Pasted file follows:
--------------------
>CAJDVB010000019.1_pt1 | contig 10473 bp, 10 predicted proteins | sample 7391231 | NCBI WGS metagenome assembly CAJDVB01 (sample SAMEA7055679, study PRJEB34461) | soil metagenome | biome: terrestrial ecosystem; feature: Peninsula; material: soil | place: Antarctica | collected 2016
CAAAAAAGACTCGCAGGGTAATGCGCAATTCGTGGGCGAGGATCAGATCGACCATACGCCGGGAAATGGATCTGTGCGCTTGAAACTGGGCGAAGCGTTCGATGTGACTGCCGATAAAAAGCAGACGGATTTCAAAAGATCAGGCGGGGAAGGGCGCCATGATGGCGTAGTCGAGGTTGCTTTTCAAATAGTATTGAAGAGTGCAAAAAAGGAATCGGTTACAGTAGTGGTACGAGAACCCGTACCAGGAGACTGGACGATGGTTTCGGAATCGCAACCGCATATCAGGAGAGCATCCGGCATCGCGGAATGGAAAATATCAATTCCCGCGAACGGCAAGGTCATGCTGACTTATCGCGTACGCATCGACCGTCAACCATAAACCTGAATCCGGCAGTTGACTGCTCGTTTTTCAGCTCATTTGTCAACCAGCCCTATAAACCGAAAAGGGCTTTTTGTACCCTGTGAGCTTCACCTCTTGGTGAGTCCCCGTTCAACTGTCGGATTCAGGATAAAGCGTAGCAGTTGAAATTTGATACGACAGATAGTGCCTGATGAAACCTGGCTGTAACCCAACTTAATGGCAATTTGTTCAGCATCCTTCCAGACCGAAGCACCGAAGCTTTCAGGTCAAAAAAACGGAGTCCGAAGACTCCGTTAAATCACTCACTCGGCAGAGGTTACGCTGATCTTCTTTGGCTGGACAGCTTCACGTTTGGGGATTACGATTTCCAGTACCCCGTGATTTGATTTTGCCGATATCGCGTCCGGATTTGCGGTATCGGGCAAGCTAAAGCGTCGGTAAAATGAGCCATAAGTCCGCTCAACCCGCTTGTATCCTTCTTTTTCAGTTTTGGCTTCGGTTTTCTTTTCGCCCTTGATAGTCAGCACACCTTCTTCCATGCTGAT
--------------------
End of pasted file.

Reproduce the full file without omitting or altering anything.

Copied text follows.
>CAJDVB010000019.1_pt1 | contig 10473 bp, 10 predicted proteins | sample 7391231 | NCBI WGS metagenome assembly CAJDVB01 (sample SAMEA7055679, study PRJEB34461) | soil metagenome | biome: terrestrial ecosystem; feature: Peninsula; material: soil | place: Antarctica | collected 2016
CAAAAAAGACTCGCAGGGTAATGCGCAATTCGTGGGCGAGGATCAGATCGACCATACGCCGGGAAATGGATCTGTGCGCTTGAAACTGGGCGAAGCGTTCGATGTGACTGCCGATAAAAAGCAGACGGATTTCAAAAGATCAGGCGGGGAAGGGCGCCATGATGGCGTAGTCGAGGTTGCTTTTCAAATAGTATTGAAGAGTGCAAAAAAGGAATCGGTTACAGTAGTGGTACGAGAACCCGTACCAGGAGACTGGACGATGGTTTCGGAATCGCAACCGCATATCAGGAGAGCATCCGGCATCGCGGAATGGAAAATATCAATTCCCGCGAACGGCAAGGTCATGCTGACTTATCGCGTACGCATCGACCGTCAACCATAAACCTGAATCCGGCAGTTGACTGCTCGTTTTTCAGCTCATTTGTCAACCAGCCCTATAAACCGAAAAGGGCTTTTTGTACCCTGTGAGCTTCACCTCTTGGTGAGTCCCCGTTCAACTGTCGGATTCAGGATAAAGCGTAGCAGTTGAAATTTGATACGACAGATAGTGCCTGATGAAACCTGGCTGTAACCCAACTTAATGGCAATTTGTTCAGCATCCTTCCAGACCGAAGCACCGAAGCTTTCAGGTCAAAAAAACGGAGTCCGAAGACTCCGTTAAATCACTCACTCGGCAGAGGTTACGCTGATCTTCTTTGGCTGGACAGCTTCACGTTTGGGGATTACGATTTCCAGTACCCCGTGATTTGATTTTGCCGATATCGCGTCCGGATTTGCGGTATCGGGCAAGCTAAAGCGTCGGTAAAATGAGCCATAAGTCCGCTCAACCCGCTTGTATCCTTCTTTTTCAGTTTTGGCTTCGGTTTTCTTTTCGCCCTTGATAGTCAGCACACCTTCTTCCATGCTGAT